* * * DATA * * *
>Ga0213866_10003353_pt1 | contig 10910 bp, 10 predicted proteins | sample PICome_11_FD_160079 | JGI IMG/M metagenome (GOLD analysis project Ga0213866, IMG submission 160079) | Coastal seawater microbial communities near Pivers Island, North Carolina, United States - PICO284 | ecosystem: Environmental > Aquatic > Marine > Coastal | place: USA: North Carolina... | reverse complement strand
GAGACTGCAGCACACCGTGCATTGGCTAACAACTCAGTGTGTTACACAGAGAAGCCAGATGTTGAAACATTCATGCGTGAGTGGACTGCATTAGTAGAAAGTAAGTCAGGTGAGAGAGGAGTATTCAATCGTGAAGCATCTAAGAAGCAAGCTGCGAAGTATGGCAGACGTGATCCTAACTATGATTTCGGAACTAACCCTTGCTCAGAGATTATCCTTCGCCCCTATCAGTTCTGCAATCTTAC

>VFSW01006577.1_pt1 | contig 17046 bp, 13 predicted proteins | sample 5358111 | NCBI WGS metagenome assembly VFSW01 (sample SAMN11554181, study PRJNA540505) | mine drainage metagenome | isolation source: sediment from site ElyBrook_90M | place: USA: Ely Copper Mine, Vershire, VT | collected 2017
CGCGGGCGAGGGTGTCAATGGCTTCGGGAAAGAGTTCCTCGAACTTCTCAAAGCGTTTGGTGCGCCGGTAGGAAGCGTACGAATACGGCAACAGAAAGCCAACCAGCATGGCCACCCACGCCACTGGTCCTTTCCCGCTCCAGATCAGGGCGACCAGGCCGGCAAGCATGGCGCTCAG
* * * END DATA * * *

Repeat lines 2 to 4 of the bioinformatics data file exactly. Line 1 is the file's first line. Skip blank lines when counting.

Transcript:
GAGACTGCAGCACACCGTGCATTGGCTAACAACTCAGTGTGTTACACAGAGAAGCCAGATGTTGAAACATTCATGCGTGAGTGGACTGCATTAGTAGAAAGTAAGTCAGGTGAGAGAGGAGTATTCAATCGTGAAGCATCTAAGAAGCAAGCTGCGAAGTATGGCAGACGTGATCCTAACTATGATTTCGGAACTAACCCTTGCTCAGAGATTATCCTTCGCCCCTATCAGTTCTGCAATCTTAC

>VFSW01006577.1_pt1 | contig 17046 bp, 13 predicted proteins | sample 5358111 | NCBI WGS metagenome assembly VFSW01 (sample SAMN11554181, study PRJNA540505) | mine drainage metagenome | isolation source: sediment from site ElyBrook_90M | place: USA: Ely Copper Mine, Vershire, VT | collected 2017
CGCGGGCGAGGGTGTCAATGGCTTCGGGAAAGAGTTCCTCGAACTTCTCAAAGCGTTTGGTGCGCCGGTAGGAAGCGTACGAATACGGCAACAGAAAGCCAACCAGCATGGCCACCCACGCCACTGGTCCTTTCCCGCTCCAGATCAGGGCGACCAGGCCGGCAAGCATGGCGCTCAG